In the classic 1953 movie, “The Wild One,” a girl famously asks Johnny, the character played by Marlon Brando, “What’re you rebelling against, Johnny?” to which he coolly answers, “Whaddya got?”

It could well be taken as the new mantra in American politics. There seem to be an awfully lot of angry people these days who are against this or that, but what is less clear is what they’re for. There are several theories for this political uprising, including the fact that prolonged unemployment understandably leads to frustration and then anger, at anything and everything.

History tells us that similar “rebellions” against government have occurred anytime there is a severe economic downturn in the country, or a radical shift in leadership. And while there has been an obvious ideological divide in the United States for some years now, some of the more recent protests seem less about ideology and more about pure, unabated anger and general discontent.

Some of this hostility was evident during the rancorous debate over health care reform. Both sides of the issue had legitimate positions and arguments, but it all became lost in the noise of “for or against.” If you were for it, you were a socialist, and if you were against it, you wanted to deny health care for the poorest among us — it was as simple as that, especially if you heard nothing beyond the noise.

And at a time when we need true statesmen, on both sides of the political aisle, there are few to be found. Regardless of political belief, there are certain places where decorum should be observed, including the floor of the U.S. Congress. But suddenly, it’s acceptable to shout insults in the halls of a building that once was considered sacred ground. Grown men are behaving like impetuous little boys. Of course, they always apologize after the fact, saying their emotions got the best of them, or they were “caught up in the moment.” It’s unacceptable behavior, even for children.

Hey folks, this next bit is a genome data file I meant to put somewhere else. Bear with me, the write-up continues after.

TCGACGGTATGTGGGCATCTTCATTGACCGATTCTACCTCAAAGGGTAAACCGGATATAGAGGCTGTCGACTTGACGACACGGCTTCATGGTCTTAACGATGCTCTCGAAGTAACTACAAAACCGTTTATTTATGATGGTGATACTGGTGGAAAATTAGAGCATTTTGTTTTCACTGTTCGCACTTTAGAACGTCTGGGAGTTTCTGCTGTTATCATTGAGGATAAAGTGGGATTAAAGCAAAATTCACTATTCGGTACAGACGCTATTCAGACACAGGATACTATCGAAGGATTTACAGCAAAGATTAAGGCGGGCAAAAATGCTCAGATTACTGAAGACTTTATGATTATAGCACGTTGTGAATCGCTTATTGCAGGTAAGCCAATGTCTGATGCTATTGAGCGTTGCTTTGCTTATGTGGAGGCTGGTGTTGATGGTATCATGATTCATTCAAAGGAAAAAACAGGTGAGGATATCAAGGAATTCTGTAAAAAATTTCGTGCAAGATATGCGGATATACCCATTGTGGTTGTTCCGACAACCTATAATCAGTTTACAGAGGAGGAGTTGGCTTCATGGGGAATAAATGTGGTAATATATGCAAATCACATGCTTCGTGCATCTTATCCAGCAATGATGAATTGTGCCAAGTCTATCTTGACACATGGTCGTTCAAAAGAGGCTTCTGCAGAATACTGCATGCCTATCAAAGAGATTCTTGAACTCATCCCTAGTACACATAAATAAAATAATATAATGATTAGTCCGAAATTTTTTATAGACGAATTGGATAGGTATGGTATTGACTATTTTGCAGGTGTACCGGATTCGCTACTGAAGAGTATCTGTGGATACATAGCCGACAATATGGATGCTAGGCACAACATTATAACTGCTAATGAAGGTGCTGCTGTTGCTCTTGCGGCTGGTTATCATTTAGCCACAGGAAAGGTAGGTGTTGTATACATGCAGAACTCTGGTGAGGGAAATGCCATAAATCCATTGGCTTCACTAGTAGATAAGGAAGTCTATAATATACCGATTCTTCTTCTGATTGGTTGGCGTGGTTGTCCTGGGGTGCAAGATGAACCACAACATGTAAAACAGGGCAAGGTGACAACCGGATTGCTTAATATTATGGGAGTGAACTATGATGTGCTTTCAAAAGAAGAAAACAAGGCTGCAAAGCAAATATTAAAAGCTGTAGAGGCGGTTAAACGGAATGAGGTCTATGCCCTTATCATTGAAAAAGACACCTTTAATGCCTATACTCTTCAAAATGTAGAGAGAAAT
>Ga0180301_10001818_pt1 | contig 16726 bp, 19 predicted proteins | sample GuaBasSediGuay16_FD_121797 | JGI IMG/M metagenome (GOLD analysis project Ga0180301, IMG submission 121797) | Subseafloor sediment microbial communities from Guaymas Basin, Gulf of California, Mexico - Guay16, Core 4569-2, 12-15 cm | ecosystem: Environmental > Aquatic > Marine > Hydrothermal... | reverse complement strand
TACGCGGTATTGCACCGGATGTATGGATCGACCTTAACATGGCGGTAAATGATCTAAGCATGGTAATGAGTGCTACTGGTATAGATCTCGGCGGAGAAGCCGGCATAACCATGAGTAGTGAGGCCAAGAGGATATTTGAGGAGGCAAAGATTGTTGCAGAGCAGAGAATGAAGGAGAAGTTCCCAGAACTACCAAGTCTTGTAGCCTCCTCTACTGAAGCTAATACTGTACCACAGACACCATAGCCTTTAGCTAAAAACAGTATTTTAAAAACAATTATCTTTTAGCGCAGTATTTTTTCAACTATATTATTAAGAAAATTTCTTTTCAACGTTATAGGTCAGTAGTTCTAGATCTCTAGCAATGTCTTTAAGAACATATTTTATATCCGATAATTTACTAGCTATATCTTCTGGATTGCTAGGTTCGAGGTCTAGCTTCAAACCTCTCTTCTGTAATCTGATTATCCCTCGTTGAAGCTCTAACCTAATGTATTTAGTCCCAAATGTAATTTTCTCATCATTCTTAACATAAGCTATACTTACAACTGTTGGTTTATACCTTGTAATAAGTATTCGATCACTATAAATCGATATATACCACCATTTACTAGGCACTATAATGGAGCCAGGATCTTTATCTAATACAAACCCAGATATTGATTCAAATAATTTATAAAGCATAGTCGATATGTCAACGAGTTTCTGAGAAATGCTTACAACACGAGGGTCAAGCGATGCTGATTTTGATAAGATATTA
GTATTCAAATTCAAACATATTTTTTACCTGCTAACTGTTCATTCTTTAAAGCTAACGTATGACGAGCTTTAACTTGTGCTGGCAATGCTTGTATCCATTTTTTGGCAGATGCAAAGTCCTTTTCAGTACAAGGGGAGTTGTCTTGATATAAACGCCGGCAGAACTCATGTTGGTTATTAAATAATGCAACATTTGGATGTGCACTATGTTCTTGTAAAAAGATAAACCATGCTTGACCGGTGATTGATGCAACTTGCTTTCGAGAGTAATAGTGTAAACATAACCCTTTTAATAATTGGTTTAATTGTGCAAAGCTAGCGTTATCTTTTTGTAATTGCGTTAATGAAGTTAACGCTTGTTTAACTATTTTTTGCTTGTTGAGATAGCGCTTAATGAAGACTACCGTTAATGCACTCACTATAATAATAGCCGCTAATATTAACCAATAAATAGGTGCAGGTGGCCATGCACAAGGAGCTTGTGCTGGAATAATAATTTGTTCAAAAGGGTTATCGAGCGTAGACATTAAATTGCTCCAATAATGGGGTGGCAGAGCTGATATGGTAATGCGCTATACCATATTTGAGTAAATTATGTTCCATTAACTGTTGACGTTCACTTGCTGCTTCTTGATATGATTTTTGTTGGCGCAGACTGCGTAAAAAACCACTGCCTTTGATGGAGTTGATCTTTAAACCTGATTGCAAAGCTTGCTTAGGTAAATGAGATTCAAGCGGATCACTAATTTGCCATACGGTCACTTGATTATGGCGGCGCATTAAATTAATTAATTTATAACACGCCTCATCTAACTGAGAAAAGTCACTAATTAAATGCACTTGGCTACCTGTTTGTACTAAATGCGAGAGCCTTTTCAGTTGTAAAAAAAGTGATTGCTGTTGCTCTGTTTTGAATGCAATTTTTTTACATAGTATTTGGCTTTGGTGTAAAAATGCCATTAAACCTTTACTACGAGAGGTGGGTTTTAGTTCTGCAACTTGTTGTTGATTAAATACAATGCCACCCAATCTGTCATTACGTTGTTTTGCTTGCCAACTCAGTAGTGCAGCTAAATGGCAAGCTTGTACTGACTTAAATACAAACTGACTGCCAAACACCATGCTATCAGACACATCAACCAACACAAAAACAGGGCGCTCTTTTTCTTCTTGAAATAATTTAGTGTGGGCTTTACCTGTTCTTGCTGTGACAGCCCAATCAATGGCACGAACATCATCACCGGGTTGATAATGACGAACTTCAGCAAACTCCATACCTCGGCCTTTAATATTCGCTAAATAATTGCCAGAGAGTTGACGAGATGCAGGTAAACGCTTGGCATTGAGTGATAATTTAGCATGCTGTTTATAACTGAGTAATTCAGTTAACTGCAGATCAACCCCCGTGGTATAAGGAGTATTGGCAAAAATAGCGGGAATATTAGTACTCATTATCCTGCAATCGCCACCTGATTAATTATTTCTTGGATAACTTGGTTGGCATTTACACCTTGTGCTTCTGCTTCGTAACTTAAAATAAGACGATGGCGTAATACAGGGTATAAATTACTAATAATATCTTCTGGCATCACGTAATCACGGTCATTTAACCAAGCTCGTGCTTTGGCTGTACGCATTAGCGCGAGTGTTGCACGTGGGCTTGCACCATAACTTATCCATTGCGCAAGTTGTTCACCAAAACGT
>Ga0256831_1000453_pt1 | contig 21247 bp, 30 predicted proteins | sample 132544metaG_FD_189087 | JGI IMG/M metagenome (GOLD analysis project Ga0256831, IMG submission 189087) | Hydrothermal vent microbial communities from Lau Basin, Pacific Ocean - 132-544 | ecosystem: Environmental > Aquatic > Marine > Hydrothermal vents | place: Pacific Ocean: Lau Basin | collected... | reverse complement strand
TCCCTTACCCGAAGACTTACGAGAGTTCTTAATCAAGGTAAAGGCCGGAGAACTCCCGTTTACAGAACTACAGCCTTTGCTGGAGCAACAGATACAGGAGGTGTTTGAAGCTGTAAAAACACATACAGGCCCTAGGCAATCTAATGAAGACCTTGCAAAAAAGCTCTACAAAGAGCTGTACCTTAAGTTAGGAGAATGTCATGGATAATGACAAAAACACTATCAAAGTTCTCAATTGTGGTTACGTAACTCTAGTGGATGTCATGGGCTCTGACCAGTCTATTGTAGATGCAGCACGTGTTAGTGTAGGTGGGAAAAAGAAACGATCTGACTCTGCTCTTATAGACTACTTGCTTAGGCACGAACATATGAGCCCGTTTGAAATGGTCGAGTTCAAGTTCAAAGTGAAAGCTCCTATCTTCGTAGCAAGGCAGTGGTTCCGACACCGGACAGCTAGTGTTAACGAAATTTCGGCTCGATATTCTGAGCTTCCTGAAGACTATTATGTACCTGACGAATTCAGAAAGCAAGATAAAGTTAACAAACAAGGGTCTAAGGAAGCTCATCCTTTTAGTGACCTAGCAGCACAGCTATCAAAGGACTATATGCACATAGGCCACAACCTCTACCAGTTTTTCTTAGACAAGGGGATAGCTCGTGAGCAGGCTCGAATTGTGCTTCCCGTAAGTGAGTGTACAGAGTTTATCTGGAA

One senator who has always been a statesman of sorts — Democrat Evan Bayh of Indiana — is one of a growing number of senators and representatives who have had enough of it and are calling it quits. In announcing he would not be running for re-election, Bayh, always known as a moderate and centrist, said, “There is too much narrow ideology and not enough practical problem solving. The People’s business is not getting done.”

During a grower meeting this past winter, Randy Griggs, executive director of the Alabama Peanut Producers Association, spoke a bit about the uncertainty that is prevalent today in Washington, D.C. It’s now conceivable, he says, the U.S. House of Representatives could revert back to the Republicans this fall, a notion that was unheard of up until a short time ago.

There could be big changes in both houses of Congress in the next few months, says Griggs. He pointed out that one of agriculture’s best friends in the U.S. Senate — Blanche Lincoln of Arkansas — appears to be running behind in the polls in her bid for re-election. She currently serves as chairperson of the Senate Agriculture Committee.

“That shows you what the mood is now in the country,” says Griggs. “As big a state as Arkansas is in terms of agriculture, and Blanche Lincoln is in trouble.”

Griggs says he doesn’t know whether or not it would be good for agriculture if the Republicans do succeed in taking back the House. Collin Peterson of Minnesota has been a pretty good chairman of the House Agriculture Committee, he says. “Peterson has taken Alabama Congressman Bobby Bright under his wing, and Bright has been schooled more in terms of agriculture than he probably would have been otherwise.”

The fact is, agriculture has many friends in the House and the Senate, both Republicans and Democrats, and it would be foolish to get so swept up in the prevailing “throw the bums out” mentality that we lose sight of long-term goals, such as securing the future of U.S. agriculture.

As we get into the thick of another election season, it’s important to keep in mind the results of our voting this fall will have reverberations through 2012 and beyond, and that includes a new farm bill. Whenever a politician tells you what he’s against, ask him what he’s for, especially at it relates to agriculture.

e-mail: phollis@farmpress.com